Engine time. Nice color match, right?
The generator head is to be coupled to a 690 cc Honda v-twin engine, which produces up to 22 hp at full speed (3600 rpm). I'll be running at around 3000 rpm, before the torque falls off too much, and where I can still expect decent BSFCs. All that stuff is to be tested later.
The engine and generator head are joined using a flexible shaft coupling assembly, two steel pieces with a Hytrel solid spider:
To my surprise, there wasn't any need to raise one device or the other to get the right vertical shaft alignment. My buddy Chris and I worked together late one night to mount the two pieces together on a frame of strut channel and steel plate. While cutting some of that plate (half inch thickness), Chris ran his DeWalt Sawzall out of juice, so we hooked it up to a car battery to finish the job.
I mentioned it before, but the garage is exceedingly dusty with this ridiculously thick, black dust everywhere. Yukon tried to sleep on top of stuff, but the yellow Labrador gradually turned into a black lab by the end of the night.
We got the genset mounted on the frame and I was able to start it up later on.
This past week I redid the frame slightly to help with shaft alignment as well as add a bit of strength to the bracing. The engine sounds a lot better with a muffler attached as well.
The three power phases from the generator go to my 6-diode rectifier, which feeds DC to the caps.
The generator is self-exciting, and after wiring it up, I could measure open circuit phase-to-phase voltage as the engine idled. Here, the generator is in an "underspeed" condition, where the regulator cuts the excitation current to drop the voltage. Speeding the engine up would clear the error and provide 240 VAC phase-to-phase.
My hope was that the engine and generator would be able to handle the short-circuit type of condition that exists when the caps are mostly dead, but that was not the case. The generator's regulator was constantly demanding 266 VAC delivered at precisely 60 Hz, and the engine couldn't keep up. Faults kept tripping, and it was clear that some kind of external control would be required. Here is the short version of what's been done so far.
First, I eliminated the route for the regulator to "talk to" the exciter coil by removing two quick disconnect leads. Here, the blue wire is the exciter negative, and the yellow wire is the exciter positive.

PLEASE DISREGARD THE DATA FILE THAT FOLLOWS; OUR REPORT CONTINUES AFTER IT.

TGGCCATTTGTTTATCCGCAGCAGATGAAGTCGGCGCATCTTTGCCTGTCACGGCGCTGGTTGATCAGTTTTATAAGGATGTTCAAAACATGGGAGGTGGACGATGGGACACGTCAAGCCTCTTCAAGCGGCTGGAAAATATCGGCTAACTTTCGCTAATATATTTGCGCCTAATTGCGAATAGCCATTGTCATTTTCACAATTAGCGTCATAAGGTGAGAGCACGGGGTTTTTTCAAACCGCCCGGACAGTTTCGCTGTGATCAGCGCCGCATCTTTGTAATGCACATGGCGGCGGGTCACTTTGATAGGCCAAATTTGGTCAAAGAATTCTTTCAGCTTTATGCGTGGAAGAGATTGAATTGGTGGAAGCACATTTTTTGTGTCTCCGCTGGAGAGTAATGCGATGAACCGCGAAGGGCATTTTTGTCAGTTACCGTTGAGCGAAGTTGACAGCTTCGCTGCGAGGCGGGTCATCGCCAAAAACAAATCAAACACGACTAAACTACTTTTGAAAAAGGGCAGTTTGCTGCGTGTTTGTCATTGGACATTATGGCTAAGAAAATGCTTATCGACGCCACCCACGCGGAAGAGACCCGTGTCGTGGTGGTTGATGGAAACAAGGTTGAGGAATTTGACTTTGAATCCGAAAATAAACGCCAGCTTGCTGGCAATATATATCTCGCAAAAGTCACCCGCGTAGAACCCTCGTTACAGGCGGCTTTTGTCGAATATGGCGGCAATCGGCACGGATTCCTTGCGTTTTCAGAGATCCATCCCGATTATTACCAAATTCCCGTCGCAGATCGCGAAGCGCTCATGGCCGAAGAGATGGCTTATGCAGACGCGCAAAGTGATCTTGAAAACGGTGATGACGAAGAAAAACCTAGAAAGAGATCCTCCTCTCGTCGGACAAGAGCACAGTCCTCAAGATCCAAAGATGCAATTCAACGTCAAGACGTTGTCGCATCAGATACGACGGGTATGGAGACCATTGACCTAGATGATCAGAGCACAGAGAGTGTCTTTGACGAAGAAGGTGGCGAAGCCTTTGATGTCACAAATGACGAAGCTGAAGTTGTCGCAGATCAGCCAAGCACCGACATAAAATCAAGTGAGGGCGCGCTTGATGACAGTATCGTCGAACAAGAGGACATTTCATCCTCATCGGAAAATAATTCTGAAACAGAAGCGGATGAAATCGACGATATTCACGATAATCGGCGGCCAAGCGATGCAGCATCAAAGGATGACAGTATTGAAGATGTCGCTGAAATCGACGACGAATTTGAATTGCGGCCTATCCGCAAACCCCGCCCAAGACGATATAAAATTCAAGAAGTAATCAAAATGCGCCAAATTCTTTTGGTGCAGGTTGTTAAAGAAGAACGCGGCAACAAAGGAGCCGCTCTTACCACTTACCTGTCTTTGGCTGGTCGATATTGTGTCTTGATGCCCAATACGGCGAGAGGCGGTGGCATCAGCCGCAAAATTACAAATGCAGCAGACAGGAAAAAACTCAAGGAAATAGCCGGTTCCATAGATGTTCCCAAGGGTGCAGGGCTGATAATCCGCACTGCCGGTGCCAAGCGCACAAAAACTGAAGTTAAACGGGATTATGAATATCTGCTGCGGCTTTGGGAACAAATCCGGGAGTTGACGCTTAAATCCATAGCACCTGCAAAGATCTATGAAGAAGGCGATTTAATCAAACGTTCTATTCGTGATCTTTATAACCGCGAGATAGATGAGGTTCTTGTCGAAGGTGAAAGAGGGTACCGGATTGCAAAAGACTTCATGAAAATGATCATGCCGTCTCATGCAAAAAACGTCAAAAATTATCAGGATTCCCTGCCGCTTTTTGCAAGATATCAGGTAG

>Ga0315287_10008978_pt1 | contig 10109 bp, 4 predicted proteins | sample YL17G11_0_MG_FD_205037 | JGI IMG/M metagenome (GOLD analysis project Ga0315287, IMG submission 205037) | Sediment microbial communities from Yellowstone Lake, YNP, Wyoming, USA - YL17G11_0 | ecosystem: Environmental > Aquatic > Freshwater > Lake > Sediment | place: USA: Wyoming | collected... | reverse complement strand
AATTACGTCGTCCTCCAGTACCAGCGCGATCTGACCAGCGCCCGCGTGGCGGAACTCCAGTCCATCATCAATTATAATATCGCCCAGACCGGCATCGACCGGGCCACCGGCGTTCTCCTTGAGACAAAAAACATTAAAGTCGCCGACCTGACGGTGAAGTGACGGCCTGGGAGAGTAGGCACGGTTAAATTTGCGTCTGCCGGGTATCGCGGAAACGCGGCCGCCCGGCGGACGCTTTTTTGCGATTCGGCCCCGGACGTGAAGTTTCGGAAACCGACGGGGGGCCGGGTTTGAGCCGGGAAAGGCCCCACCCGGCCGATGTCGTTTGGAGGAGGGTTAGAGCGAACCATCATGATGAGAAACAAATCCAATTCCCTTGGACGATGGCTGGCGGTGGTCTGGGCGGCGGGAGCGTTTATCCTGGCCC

As I mentioned to fechter in a previous post, the exciter is supposed to be run between 0.3 A (no load) up to 1.1 A (full load) excitation current. I used a current-controlled DC power supply to vary the field on my own.
To maintain a consistent engine speed, I've got a knob-type throttle installed now. The tachometer uses an optical sensor, with a patch of reflective tape placed on the shaft coupling. Idle speed is around 1850 - 1950 rpm.
This morning, Chris adjusted the engine speed while I supplied a few different excitation currents to the winding and wrote down data, while everything was at open circuit. The voltages were measured on the DC side of the rectifier, so this is not the true open-circuit delivered peak voltage. However, it was a good guideline.
So, using an excitation of 0.35 A at 3000 rpm, we charged the capacitor bank until it settled at 362 V. It turned out that the true peak voltage was somewhat lower than what appeared during our test, so we had to boost the excitation to about 0.45 A in order to top the bank off at the desired 380 V.
While I can certainly do the work related to figuring out the optimum engine speed for cruising, I do NOT want to be playing around with excitation currents manually to maintain a constant current-type charging of the capacitor. One option was to connect a current-controlling SCR, like you would use for a three phase heater, to the generator outputs.
I am positive this would have worked, but it would take up a bunch of space, would require cooling, and would cost about 3000 USD. First I'm going to try a cheaper method using a brushed DC Kelly motor controller at 12 V:
Here, a current transducer is placed on one of the incoming generator phases before the rectifier. Depending on the current it detects, it sends a 0-5 V signal (0 for no current, 5 for my choice of 10, 20 or 50 phase amps) to the Kelly Controller's throttle input. The throttle input is most commonly arranged for 0-5 V, that is, 0 V input causes zero throttle/current demand, and 5 V is full throttle/current demand. However, it may also be configured to 5-0 V input. Then, when the phase current is the prescribed maximum, it will be at +5 V, and asking for no "throttle" (zero current to exciter winding). If the current drops off, there will be more current sent to the winding, increasing the delivered voltage and therefore raising charging current. The Kellys are great in that they may be programmed for a current limit, which I'll set to about 0.5 A at 12 V. That should prevent overexcitation. Thanks, by the way, to Jeremy Harris for discussing this with me over a PM.
That system will have to be tried out when all the parts arrive. For now, things are coming together.